When you purchase from these so-called Afrocentric stores make sure that they are committed to supporting all of the black community.

Sunday, December 7, 2008

Sunday Shame: How Green Are Your Thumbs?

image Some of you may have guessed from reading this blog that the environment is a huge concern of mine.  Often I try to link the ways in which our actions are ruining our beautiful blue planet into blog posts.

My family composts, and recycles both paper and glass.  We buy used and try very hard to find new uses for old products before we throw them out.  As parents, the unhusband and I feel that it is necessary to leave as small an environmental footprint as possible.

One of things I have blogged about is that agribusiness and our method of exchange are ruining our food supply.  I have also discussed the fact that until recently most people produced goods in the home for consumption.  Today that has been replaced with take out food, or easy chemical filled micro wave meals.

As a person who tries very hard to live by my beliefs I have to admit to a personal shame....everything that is living with chlorophyll around me either dies, or commits suicide.

image Each year I start out with the best of intentions and plant my garden.  Within a few weeks everything is dead.  I don't know what I do wrong, but the unhusband tells me that I have black thumbs for a reason.

I cannot tell you how many innocent house plants have met their death under my care.  People have told me that they are giving me an idiot proof plant, and sooner or later we end up having a funeral for the thing because somehow I have managed to kill it.   Right now I have 4 plants that are barely hanging on.  The unhusband has started to write a bucket list for them, as he seems to feel we will all be singing swing low sweet chariot for them any day now.

I just keep trying though.  One day, somehow I am going to be able to manage my environmental beliefs with my ambitions for a greener world.  Even though everyone tells me I am doing more harm with my continued efforts, I forge onwards.

Okay your turn, what beliefs have you been unable to live by due to either lack of effort, or lack of skill?

Teaching Slavery

One cannot teach American history without teaching slavery.  When doing so with African American children, it must be handled very carefully.  It is a source of great pain and suffering.  Even though today we are free as a people, the psychic memory of what our ancestors went through still haunts us.

I remember watching roots with my parents when it originally aired.  I had nightmares for weeks.  I did not understand, and was terrified that I would be treated like the blacks that I saw on television. 

image A teacher in Rockland County decided to use tape to bind the hands and legs of two little black girls, and then force them to lie under a desk to teach them what it was like to be a slave. One of the little girls cried throughout the whole experience, as the white teacher explained to the children the conditions the slaves endured during the middle passage.

From her privileged position she could not imagine how traumatic this could be to two little black girls.  Even when spoken to about her teaching tactics, she refused to apologize. To make matters worse this woman still has a job.  Each day these girls get to face the woman that decided it was okay to publicly shame them.  How many more tears do our children have to shed?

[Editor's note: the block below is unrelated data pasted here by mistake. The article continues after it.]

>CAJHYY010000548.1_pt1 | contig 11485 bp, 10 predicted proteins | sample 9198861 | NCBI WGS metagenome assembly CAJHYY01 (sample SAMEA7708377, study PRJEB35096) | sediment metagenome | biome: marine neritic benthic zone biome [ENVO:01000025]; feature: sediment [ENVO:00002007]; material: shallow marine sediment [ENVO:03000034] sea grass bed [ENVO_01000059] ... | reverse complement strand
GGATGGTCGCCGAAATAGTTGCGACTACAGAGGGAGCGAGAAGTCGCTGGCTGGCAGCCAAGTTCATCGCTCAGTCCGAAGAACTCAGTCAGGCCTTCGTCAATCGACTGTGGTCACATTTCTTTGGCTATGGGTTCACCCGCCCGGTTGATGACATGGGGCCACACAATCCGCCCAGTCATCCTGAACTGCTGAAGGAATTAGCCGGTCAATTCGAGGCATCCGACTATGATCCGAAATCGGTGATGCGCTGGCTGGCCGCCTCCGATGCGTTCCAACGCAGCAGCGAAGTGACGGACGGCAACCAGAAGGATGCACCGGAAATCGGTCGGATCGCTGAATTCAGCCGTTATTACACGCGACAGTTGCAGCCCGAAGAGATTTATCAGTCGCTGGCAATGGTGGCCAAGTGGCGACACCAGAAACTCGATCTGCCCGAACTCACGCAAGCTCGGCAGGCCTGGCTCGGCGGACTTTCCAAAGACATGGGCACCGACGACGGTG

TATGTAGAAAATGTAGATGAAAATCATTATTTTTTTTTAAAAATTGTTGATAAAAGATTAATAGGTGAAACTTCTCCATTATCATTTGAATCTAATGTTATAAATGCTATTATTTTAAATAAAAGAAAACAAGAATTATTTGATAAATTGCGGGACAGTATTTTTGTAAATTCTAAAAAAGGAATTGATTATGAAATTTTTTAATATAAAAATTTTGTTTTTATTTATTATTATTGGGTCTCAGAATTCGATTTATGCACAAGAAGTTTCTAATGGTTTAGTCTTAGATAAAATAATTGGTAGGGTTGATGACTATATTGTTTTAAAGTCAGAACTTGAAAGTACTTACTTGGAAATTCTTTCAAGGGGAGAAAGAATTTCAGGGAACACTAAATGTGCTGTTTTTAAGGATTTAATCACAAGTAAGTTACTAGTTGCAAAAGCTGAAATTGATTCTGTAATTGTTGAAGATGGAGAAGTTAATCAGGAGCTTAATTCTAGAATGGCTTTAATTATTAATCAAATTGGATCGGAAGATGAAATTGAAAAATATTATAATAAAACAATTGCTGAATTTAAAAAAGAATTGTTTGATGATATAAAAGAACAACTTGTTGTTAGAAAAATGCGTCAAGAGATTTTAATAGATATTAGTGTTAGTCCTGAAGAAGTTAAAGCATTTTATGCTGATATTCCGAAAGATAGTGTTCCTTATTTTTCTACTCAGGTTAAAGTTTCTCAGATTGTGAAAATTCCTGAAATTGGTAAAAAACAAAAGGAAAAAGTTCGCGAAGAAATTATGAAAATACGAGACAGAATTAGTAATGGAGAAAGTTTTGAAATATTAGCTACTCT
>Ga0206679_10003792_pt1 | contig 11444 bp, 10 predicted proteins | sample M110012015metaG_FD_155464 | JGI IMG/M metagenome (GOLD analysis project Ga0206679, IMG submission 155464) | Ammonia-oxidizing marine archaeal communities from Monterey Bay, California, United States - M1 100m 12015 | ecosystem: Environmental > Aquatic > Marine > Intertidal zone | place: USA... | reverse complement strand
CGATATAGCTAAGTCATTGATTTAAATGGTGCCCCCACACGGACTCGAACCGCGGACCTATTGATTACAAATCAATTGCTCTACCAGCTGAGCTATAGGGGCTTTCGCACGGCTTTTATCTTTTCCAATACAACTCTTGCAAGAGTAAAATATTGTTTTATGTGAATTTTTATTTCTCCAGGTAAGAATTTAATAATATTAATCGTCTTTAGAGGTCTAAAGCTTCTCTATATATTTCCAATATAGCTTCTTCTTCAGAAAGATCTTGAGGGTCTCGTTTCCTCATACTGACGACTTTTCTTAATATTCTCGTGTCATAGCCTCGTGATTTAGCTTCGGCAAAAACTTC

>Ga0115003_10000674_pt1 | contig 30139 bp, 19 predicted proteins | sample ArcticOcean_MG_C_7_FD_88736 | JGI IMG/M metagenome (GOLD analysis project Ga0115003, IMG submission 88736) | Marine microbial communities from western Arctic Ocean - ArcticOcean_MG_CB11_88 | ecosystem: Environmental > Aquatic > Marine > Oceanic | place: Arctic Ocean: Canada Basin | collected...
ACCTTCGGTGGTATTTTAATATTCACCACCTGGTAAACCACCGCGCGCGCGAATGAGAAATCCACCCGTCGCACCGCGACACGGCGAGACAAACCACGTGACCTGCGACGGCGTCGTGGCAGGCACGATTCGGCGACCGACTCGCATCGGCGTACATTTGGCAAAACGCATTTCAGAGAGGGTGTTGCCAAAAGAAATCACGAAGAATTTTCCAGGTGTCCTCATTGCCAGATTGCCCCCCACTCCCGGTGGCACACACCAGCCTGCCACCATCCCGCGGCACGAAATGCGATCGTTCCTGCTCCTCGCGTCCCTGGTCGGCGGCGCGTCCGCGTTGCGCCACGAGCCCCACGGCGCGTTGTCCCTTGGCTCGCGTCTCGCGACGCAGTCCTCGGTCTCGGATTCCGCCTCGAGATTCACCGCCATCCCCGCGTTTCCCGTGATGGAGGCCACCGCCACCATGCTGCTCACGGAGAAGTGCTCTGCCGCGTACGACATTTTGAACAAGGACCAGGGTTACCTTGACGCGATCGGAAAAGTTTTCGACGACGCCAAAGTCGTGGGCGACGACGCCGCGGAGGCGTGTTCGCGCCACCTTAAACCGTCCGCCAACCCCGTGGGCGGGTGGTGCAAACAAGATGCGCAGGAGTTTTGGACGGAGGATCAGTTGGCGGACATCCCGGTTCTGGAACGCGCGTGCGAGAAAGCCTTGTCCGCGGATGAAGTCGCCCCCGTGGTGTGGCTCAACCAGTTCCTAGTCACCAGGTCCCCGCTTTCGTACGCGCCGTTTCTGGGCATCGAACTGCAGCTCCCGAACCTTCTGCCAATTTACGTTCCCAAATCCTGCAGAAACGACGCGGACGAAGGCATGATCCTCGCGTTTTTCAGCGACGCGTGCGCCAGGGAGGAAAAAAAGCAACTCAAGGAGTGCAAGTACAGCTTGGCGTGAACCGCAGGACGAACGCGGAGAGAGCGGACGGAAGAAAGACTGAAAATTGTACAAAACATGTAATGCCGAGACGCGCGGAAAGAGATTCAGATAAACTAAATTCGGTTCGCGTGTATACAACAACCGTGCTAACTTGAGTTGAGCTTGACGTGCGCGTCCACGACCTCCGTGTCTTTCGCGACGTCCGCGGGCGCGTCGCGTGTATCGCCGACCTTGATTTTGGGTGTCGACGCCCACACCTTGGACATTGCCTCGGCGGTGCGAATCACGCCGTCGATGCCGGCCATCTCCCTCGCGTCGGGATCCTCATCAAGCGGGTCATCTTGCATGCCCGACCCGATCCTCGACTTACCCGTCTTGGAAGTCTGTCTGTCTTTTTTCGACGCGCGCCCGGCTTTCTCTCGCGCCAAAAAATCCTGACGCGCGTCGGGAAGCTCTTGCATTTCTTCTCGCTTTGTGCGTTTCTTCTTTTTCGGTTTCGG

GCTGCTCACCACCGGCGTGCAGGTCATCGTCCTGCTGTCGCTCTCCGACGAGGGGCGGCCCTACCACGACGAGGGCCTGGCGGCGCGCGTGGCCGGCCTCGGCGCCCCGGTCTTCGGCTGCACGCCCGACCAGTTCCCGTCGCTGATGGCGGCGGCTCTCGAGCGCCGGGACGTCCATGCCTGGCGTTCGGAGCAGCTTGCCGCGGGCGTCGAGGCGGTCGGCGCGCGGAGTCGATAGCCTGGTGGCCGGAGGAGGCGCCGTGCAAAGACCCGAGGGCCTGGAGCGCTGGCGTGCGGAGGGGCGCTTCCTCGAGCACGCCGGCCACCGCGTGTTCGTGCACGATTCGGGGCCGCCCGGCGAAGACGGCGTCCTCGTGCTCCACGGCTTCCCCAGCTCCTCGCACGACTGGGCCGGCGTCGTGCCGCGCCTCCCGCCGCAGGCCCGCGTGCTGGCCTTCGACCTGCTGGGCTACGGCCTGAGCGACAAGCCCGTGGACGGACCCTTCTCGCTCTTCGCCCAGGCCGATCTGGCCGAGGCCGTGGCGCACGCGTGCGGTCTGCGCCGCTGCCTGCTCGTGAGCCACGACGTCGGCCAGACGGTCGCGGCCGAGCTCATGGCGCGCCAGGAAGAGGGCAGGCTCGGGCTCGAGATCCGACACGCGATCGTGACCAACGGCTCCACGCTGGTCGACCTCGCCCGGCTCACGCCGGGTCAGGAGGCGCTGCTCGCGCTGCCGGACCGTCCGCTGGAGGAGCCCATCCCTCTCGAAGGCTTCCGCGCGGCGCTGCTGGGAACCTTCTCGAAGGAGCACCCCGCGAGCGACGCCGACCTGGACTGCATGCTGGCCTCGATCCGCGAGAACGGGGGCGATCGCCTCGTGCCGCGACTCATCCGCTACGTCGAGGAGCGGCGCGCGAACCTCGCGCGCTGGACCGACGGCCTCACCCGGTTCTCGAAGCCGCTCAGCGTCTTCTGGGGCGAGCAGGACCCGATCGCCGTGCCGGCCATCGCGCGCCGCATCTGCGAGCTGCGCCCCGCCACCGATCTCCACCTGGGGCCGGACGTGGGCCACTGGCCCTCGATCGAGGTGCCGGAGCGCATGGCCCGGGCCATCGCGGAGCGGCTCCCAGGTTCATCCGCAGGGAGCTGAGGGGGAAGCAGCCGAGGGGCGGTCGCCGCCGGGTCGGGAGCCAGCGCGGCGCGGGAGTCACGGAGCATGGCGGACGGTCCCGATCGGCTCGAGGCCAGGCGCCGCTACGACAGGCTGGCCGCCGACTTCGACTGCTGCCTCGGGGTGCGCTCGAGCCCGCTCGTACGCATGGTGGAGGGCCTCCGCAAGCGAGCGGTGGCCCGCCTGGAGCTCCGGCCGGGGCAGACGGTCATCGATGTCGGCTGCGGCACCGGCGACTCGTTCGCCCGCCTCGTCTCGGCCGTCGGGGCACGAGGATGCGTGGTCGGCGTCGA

How many different kinds of wrong is this?  Seriously, imagine the horror, shame, and embarrassment, of those two little girls in front of their peer group.  This is not a fucking joke.

image I wonder if while she was binding their hands she was imagining herself back in  the times when this was an everyday occurrence. Who the hell thinks that it is acceptable to tie up two little girls, to teach them about anything?  To then add the indignity of pronouncing them slaves is almost more than I can bare.

Everyday there are examples of how racism continues to be an issue in our society, despite the lie that we are living in a post racial world.  Blacks are told we are to sensitive when we complain, and whites continue to deny their unearned privilege.  It seems continually we are reminded that we are different, but we are expected to accept it silently.'

'The minute we complain, we are uppity Negroes, trying to use a crutch to get an unfair advantage.  Can you just imagine the uproar if a black teacher had decided to tie up two little white girls? Hell it would be all over CNN.  Two little white girls would be deemed to fragile and pure for such treatment.

At what point are we entitled to our dignity?  Slavery is something that is very painful to people of colour, and to see the memory and legacy of it disrespected in this way, is harmful not only to the children that were bound, but to each and every single person of colour that is daily subjected to racism. 

It is my hope that the parents will organize and get this woman fired.  No one who thinks that it is acceptable to tie up two little girls has any place in a classroom.  There are many methods that could have been employed to teach about slavery, but this certainly was not a good pedagogical decision.

Okay WPD tell me that this isn't really racist.  Go on, tell me that I am being too sensitive.  Find a way to twist this story so that I am the racist and not the teacher who bound these children.  You see, I know the one thing that whiteness has perfected over generations; the ability to find every excuse possible to excuse its privilege.